As a fan of the show, I’m dying for them to take us behind the scenes, give us outtakes, share some updates on past clients, or preview the next season. In their “Magnolia Report” at the front of the magazine, they break the news that season 4 will premiere Nov. 29. But that’s all that’s said about it. Give us fans a taste of what’s to come — pretty please, with sweet potatoes on top!
Which leads me to ....
Personality. The magazine is thoughtful — very, very thoughtful. It has Joanna’s distinctive voice — that thoughtful voice she uses when she reveals features of her clients’ fixed-up homes on TV. A final essay called “Magnolia Manifesto” touts doing work you love and breaking out of comfort zones. An essay by Chip is about helping a stranger who becomes a friend. It’s all very thoughtful. But it’s a little straightforward.
The magazine is missing the Gaineses’ personality as a couple that viewers know and love — that quirkiness, that humility, that self-deprecating humor. In the magazine, they’re the experts talking to us, and what they’re saying is nice and helpful and often inspirational.
But in the highly competitive world of lifestyle magazines, this one doesn’t feel uniquely them. It could use more of their on-camera zip. Reveal to us your own biggest nightmares as a hostess and how you’ve overcome them — don’t just tell us the components of a lovely charcuterie platter like everyone else does.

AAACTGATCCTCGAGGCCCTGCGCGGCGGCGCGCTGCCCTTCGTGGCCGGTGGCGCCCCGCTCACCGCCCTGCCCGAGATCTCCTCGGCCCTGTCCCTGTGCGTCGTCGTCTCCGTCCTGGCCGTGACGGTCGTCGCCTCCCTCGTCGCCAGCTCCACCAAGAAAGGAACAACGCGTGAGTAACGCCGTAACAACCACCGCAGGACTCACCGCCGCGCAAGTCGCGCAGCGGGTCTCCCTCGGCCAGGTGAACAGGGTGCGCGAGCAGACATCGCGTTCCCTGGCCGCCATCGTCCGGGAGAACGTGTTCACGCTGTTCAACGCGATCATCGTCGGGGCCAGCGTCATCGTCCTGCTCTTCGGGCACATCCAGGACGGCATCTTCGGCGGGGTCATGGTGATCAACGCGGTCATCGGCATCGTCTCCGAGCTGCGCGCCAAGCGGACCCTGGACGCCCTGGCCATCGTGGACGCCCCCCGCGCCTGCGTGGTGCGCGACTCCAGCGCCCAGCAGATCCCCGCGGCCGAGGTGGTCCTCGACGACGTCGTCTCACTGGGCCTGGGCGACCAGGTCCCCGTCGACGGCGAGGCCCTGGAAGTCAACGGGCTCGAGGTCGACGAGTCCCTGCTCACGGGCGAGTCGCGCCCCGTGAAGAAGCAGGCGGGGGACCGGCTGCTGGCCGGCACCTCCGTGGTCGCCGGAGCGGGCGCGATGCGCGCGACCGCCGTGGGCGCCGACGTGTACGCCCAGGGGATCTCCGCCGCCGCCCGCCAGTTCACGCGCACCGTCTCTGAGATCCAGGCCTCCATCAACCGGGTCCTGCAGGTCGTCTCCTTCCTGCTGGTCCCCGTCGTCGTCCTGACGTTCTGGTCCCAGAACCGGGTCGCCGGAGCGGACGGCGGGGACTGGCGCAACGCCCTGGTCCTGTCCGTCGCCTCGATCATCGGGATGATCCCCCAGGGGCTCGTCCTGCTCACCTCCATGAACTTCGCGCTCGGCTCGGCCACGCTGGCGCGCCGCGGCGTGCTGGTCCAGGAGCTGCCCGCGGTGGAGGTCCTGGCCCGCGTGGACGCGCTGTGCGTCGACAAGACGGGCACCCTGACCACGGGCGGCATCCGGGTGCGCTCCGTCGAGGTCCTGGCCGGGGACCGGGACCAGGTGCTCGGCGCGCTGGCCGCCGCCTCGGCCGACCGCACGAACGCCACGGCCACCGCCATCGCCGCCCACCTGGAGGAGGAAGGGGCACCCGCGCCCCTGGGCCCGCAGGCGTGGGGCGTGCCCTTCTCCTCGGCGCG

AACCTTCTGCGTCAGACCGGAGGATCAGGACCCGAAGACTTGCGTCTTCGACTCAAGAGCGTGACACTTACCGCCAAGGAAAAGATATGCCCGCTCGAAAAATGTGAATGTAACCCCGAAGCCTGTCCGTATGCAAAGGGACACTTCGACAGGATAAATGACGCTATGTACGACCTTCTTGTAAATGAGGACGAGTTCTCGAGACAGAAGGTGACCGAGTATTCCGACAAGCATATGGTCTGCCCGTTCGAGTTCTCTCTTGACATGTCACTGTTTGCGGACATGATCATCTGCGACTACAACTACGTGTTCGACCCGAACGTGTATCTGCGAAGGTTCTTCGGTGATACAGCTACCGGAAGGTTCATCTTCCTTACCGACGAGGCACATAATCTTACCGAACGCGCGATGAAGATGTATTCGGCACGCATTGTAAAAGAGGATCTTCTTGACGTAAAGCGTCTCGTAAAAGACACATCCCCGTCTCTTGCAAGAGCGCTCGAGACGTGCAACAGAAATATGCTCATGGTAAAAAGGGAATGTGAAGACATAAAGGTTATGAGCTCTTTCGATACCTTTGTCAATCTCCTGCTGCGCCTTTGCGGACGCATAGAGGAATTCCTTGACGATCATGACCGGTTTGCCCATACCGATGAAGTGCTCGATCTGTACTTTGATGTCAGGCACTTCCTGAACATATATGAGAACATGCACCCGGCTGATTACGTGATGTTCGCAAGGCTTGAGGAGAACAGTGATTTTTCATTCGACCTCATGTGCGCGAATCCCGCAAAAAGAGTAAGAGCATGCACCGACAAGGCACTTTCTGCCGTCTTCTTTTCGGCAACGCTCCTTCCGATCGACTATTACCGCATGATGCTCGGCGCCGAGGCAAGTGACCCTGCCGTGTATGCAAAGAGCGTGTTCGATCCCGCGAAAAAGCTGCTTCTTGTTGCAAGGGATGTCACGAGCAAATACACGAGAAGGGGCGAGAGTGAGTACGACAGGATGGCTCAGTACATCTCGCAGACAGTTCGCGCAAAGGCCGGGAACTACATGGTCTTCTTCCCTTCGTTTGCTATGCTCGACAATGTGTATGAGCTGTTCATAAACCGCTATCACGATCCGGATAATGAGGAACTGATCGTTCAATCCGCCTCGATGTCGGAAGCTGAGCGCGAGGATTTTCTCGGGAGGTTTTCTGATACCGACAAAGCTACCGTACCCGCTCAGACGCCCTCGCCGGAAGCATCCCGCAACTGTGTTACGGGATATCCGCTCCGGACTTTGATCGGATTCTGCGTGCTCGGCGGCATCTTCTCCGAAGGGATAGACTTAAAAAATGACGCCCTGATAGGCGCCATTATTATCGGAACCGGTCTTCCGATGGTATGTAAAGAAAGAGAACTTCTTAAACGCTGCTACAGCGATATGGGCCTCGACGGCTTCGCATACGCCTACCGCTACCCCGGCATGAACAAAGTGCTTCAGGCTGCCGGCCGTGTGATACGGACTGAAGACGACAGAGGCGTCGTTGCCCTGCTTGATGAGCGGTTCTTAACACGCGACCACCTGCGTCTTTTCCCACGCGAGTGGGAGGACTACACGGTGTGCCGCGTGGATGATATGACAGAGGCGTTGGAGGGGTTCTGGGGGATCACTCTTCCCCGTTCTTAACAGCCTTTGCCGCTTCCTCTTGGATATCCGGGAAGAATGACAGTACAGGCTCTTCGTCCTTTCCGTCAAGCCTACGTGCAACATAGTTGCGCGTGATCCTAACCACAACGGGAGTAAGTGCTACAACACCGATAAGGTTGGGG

It also could use more voices from contributing columnists — how about a carpentry how-to from the guy who does all their woodworking on the show, or shopping advice from antiques specialist, or Texas-themed holiday recipes from a fave Waco-area chef? How about a Q&A with a financial planner on how to afford fixer upper projects before the holidays?
Speaking of holidays, there’s a lot of fall and Thanksgiving in the magazine, but not much on December holidays. We’re left craving more insight on how the Gaines family does the big event of the season, Christmas. The next issue won’t hit stands until Valentine’s Day and promises to tell us how to “simplify your space and get inspired for the new year.” OK, sure, but we also want to see what Chip and Jo get each other for Valentine’s Day!
Speaking of gifts ... since we’re really nit-picking this 100-page, $7.99-magazine ...
In “The Only Gift Guide You Need this Holiday Season,” six out of 20 picks are found at the Gaineses’ own Magnolia Market. (One item is a Magnolia Farms ballcap; another is a line of aprons Joanna has just designed.) This story happens to face an ad for — guess what? — Magnolia Market! There’s a lot of promotion of their Magnolia empire between the covers, and it feels slightly self-indulgent. And from everything I’ve read about the humble, generous Gaineses, the last thing they’re aiming for is self-indulgent.
But one ad did catch my eye and make me laugh — an ad for Alexia Sweet Potato fries.
Goshdarnit, these people like sweet potatoes!
Tagline: “Sweet potatoes lightly seasoned with sea salt. Because Mother Nature knows that a little sweetness goes a long way.”
And so does Joanna Gaines.
Stephanie Allmon Merry is the Star-Telegram Assistant Managing Editor/Features and Editorial Director of Indulge luxury magazine.